Skip navigation

So, I’ve touted the advantages of Attached Dependency Properties extensively in the forums. One of my favorite uses of Attached Properties is the fact that you can use them to attach additional functionality to an object — named the Remora Pattern by Ben Constable. Technically, I think it’s a bit of a misnomer because a Remora doesn’t provide any benefit to its host…it doesn’t harm it, but it definitely doesn’t provide any benefit. So, after a quick search through wikipedia for mutually beneficial symbiosis, I found the Egyptian Plover, also known as the crocodile bird. The plover eats parasites off of the crocodile, providing it relief from pests. In exchange, the Plover gets a veritable smorgasbord and the safest home in the Nile. Although the name remora does a good job at getting the idea of "attaching" across, it doesn’t do so well with the idea of enhancement, which is what the pattern does. However, once a pattern is named, for consistency sake, we should stick to that name. Is this technically a pattern? I can think of three instances where it could be useful, beyond the one named by Ben in his blog.

The first example I will provide is the infamous Multiselect question: how do I select all checkboxes similar to an email client allowing a user to select all of his spam for deletion with one check. Yes, I know I just linked to an example of using attached properties to perform this very task, but I use a slightly different approach that lets me demonstrate a few more neat WPF tricks.

First we’re going to need a source object that tells us whether all the checkboxes should be checked or unchecked. Let’s call it a MultiSelectionSource. Our source needs to be a DependencyObject and should expose whether or not it’s selected as a boolean dependency property

    /// 
    /// Dummy object that acts as a source for s. 
    /// 
    public class MultiSelectionSource : DependencyObject 
    { 
        public Boolean IsSelected 
        { 
            get { return (Boolean)GetValue(IsSelectedProperty); } 
            set { SetValue(IsSelectedProperty, value); } 
        } 

        public static readonly DependencyProperty IsSelectedProperty =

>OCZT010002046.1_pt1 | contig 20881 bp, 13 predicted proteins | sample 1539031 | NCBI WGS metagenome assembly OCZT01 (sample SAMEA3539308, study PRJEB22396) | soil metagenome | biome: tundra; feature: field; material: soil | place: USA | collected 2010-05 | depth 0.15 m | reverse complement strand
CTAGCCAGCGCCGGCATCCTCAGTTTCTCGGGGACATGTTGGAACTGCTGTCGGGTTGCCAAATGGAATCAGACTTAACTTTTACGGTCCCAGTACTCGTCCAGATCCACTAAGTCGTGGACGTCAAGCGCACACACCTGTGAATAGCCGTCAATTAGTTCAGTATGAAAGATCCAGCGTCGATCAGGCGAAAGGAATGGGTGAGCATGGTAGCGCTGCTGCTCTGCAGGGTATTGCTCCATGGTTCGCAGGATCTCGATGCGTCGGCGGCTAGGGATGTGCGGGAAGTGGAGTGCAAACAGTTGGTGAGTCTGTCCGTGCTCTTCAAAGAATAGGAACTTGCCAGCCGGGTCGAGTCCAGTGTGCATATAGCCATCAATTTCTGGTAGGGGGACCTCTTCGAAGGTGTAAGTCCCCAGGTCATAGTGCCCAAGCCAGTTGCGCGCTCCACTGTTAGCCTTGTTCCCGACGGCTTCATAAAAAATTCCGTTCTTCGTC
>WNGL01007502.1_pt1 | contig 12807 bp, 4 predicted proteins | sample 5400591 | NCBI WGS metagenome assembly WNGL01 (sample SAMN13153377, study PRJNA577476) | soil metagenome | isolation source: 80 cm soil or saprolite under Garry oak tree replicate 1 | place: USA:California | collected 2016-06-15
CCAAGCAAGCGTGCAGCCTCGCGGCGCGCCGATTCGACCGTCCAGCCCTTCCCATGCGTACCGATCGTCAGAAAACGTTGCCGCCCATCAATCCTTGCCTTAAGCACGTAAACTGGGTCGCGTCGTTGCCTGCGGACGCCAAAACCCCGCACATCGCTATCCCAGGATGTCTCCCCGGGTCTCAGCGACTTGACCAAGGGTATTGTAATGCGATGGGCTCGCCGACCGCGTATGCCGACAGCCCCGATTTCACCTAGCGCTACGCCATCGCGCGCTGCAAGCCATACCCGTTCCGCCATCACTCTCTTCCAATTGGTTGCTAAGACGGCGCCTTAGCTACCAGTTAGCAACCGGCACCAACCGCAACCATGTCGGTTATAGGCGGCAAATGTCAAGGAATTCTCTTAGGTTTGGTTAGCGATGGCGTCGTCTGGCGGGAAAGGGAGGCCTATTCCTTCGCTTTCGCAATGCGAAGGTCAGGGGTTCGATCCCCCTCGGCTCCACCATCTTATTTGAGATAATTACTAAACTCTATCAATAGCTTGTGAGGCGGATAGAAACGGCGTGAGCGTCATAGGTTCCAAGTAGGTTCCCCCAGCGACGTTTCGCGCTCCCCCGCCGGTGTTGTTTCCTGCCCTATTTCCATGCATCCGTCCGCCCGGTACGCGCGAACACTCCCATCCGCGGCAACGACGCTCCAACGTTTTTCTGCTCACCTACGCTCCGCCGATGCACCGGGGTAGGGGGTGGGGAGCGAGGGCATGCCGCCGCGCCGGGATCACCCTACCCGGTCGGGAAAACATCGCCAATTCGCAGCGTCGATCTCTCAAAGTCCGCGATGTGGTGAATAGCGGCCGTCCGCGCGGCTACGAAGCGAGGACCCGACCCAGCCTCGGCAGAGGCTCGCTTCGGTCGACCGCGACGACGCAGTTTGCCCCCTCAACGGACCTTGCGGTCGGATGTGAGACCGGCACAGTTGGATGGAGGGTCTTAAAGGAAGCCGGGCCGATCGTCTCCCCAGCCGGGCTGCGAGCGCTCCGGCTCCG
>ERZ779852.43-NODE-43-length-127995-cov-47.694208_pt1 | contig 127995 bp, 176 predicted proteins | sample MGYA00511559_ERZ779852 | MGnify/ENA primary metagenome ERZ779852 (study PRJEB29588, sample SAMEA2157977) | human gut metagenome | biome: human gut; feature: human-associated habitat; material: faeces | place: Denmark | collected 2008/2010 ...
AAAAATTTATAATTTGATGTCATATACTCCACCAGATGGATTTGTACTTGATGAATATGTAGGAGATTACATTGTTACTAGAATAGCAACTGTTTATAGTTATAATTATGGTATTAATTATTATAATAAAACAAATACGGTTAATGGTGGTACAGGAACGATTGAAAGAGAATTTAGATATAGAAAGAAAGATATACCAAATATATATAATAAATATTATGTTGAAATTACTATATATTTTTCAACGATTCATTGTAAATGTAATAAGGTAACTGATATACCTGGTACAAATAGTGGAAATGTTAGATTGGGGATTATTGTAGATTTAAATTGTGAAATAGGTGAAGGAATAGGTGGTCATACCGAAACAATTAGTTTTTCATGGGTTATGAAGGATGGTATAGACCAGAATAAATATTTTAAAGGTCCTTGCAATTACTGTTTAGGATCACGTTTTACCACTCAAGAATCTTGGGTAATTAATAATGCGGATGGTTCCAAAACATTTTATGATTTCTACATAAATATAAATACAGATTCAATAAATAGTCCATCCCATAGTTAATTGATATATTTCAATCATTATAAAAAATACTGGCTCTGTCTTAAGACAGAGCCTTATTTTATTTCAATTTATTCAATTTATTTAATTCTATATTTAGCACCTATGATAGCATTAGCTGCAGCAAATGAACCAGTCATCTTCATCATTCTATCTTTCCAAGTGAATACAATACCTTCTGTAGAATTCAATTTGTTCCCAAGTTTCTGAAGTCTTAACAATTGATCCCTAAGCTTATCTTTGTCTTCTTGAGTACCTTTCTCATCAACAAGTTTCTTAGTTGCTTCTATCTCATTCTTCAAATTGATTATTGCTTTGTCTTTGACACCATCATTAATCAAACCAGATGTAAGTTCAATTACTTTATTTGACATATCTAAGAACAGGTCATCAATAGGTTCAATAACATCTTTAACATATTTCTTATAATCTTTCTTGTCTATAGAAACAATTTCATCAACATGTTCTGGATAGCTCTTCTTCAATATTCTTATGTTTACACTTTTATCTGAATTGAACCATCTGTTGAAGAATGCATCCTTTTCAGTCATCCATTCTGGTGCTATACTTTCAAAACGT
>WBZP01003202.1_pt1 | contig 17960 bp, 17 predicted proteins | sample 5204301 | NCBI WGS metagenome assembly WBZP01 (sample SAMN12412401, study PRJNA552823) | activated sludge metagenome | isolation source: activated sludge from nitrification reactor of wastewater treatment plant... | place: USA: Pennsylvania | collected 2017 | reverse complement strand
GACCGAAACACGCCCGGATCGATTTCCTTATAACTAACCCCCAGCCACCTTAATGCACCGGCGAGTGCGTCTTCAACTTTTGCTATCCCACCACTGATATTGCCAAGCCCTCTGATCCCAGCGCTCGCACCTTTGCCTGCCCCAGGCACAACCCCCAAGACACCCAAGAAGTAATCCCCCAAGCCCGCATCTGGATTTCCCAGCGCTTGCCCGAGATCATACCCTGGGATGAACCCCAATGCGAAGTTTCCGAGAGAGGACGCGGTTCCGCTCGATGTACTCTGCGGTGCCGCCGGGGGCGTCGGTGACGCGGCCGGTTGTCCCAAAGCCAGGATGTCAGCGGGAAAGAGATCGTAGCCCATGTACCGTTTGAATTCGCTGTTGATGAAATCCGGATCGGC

DependencyProperty.Register( 
                "IsSelected"
                typeof(Boolean), 
                typeof(MultiSelectionSource), 
                new PropertyMetadata(true));

Now we should be able to declare an instance of our MultiSelectionSource as a resource in our Window/UserControl/FrameworkElement and bind our checkboxes IsChecked property to IsSelected right? Not so fast! If we bind our CheckBoxes to IsSelected, then they are either all checked or all unchecked.

And let’s not forget the importance of the Checkbox…it probably should be binding to a property on our object model (or preferably on our Controller, but that’s another post). If they are bound to MultiSelectionSource, then they can’t bind to something else. Something else can bind to them…but let’s not get into that religious debate. Needless to say we need a way for the MultiSelectionSource to keep track of the Bindings for us. Let’s declare a list of Bindings for that purpose.

        internal List<BindingBase> Bindings 
        { 
            get { return bindings; } 
            set { bindings = value; } 
        }private List<BindingBase> bindings = new List<BindingBase>();

Notice that I declared the collection as internal. I could as well have declared it private, no one can access it from XAML. That’s not the point. The point is that we have a way to store a collection of Bindings so that the MultiSelectionSource can target the Checkboxes. So how are we going to get the bindings from the Checkboxes to the MultiSelectionSource. If you paid attention to my XML comments, you already saw it coming: with a MultiSelectionTarget.

    public class MultiSelectionTarget 
    { 
        private MultiSelectionSource source; 
        public MultiSelectionTarget(MultiSelectionSource source, String path) 
        { 
            this.source = source; 
            this.path = path; 
        } 

        public MultiSelectionSource Source 
        { 
            get { return source; } 
            set { source = value; } 
        }

        private String path;

        public String Path 
        { 
            get { return path; } 
            set { path = value; } 
        } 
    }

 I didn’t get around to commenting this guy, sue me. Actually, the code is the documentation it’s really simple your MultiSelectionTarget has a MultiSelectionSource and a String representing its path. It almost looks like a Binding…except it’s not.  The Path here represents the path on the target object (such as IsChecked on a Checkbox). And the Source will actually be the Target of the generated Binding.

So our scenario so far goes thus:

  1. In our XAML we declare a MultiSelectionSource in the Window/UserControl/Listbox.Resources.
  2. The MultiSelectionSource holds a List that it uses to track bindings with MultiSelectionTargets
  3. We declare MultiSelectionTargets on our checkboxes that point back to our MultiSelectionSource
  4. The Bindings are generated and added to the MultiSelectionSource, allowing it to (un)check a group of checkboxes at once

Hope that helps you…oh wait…how do we do steps 3 and 4, you ask? This is where the Plover Remora Pattern comes into play. But it’s past my bedtime, so that will have to wait for later.

Advertisements

Leave a Reply

Fill in your details below or click an icon to log in:

WordPress.com Logo

You are commenting using your WordPress.com account. Log Out / Change )

Twitter picture

You are commenting using your Twitter account. Log Out / Change )

Facebook photo

You are commenting using your Facebook account. Log Out / Change )

Google+ photo

You are commenting using your Google+ account. Log Out / Change )

Connecting to %s

%d bloggers like this: